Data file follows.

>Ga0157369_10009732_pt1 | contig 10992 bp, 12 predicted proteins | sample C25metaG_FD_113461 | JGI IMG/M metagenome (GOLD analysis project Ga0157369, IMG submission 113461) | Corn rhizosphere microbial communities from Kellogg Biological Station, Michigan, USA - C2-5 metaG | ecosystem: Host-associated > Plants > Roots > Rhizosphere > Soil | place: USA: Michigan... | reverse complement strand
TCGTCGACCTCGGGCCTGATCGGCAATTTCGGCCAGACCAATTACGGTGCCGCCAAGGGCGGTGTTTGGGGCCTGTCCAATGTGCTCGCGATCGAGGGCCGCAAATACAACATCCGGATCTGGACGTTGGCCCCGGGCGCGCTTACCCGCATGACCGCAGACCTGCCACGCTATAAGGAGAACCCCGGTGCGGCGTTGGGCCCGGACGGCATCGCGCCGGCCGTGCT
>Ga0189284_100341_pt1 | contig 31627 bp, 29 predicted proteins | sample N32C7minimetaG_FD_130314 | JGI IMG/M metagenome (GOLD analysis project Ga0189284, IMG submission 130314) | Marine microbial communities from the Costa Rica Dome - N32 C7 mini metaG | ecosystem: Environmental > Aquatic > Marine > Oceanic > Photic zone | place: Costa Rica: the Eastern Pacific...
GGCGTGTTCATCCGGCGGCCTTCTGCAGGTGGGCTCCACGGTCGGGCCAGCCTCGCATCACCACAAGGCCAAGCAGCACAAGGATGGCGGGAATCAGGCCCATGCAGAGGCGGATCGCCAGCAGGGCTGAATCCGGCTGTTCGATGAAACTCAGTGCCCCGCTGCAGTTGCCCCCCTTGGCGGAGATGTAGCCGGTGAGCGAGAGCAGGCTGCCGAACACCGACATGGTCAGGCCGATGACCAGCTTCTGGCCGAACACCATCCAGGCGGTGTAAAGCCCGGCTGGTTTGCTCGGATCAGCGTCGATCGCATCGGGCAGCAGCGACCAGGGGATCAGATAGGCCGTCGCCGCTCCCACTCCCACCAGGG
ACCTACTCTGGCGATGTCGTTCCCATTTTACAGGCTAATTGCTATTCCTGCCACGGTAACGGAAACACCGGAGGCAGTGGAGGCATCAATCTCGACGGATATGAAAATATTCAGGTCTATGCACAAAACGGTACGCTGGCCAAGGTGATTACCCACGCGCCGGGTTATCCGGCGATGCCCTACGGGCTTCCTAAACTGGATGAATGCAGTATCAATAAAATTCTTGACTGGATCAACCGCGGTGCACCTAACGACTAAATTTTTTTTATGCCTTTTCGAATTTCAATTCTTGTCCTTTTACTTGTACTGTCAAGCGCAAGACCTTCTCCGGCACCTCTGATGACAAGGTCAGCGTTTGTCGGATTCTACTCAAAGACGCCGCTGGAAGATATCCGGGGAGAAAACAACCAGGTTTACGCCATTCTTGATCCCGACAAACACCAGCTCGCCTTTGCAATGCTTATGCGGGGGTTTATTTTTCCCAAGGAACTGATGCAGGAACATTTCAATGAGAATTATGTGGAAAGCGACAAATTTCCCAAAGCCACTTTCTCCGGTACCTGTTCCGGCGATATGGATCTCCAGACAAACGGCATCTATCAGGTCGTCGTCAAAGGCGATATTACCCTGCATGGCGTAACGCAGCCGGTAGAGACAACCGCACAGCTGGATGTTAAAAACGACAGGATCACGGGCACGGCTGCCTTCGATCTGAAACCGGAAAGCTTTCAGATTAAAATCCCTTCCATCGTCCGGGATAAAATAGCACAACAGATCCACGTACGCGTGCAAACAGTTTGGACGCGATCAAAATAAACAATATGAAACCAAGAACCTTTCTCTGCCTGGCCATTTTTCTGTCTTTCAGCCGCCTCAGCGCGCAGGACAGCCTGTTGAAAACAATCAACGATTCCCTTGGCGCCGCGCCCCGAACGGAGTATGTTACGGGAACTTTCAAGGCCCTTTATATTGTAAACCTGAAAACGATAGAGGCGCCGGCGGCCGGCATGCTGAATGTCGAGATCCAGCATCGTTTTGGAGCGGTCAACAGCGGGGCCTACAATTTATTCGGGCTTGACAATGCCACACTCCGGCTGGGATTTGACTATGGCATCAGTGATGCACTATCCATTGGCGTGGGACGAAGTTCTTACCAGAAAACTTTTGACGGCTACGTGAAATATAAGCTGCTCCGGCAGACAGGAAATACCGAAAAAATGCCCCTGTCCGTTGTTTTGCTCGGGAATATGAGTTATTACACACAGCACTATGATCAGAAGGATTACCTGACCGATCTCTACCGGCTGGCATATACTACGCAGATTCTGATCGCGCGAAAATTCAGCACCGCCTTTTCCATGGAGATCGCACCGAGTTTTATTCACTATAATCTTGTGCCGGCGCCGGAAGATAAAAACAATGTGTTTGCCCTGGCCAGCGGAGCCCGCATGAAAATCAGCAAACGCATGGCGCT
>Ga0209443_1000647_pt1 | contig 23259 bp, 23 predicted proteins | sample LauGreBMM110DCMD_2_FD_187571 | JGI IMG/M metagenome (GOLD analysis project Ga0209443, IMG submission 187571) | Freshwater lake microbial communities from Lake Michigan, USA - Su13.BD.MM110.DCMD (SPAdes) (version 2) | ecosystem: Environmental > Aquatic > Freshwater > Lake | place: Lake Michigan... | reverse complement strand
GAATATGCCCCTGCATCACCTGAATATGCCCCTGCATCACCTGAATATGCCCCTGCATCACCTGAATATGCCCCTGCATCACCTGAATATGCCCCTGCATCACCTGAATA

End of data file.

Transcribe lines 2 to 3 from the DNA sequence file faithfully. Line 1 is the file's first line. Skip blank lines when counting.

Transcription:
TCGTCGACCTCGGGCCTGATCGGCAATTTCGGCCAGACCAATTACGGTGCCGCCAAGGGCGGTGTTTGGGGCCTGTCCAATGTGCTCGCGATCGAGGGCCGCAAATACAACATCCGGATCTGGACGTTGGCCCCGGGCGCGCTTACCCGCATGACCGCAGACCTGCCACGCTATAAGGAGAACCCCGGTGCGGCGTTGGGCCCGGACGGCATCGCGCCGGCCGTGCT
>Ga0189284_100341_pt1 | contig 31627 bp, 29 predicted proteins | sample N32C7minimetaG_FD_130314 | JGI IMG/M metagenome (GOLD analysis project Ga0189284, IMG submission 130314) | Marine microbial communities from the Costa Rica Dome - N32 C7 mini metaG | ecosystem: Environmental > Aquatic > Marine > Oceanic > Photic zone | place: Costa Rica: the Eastern Pacific...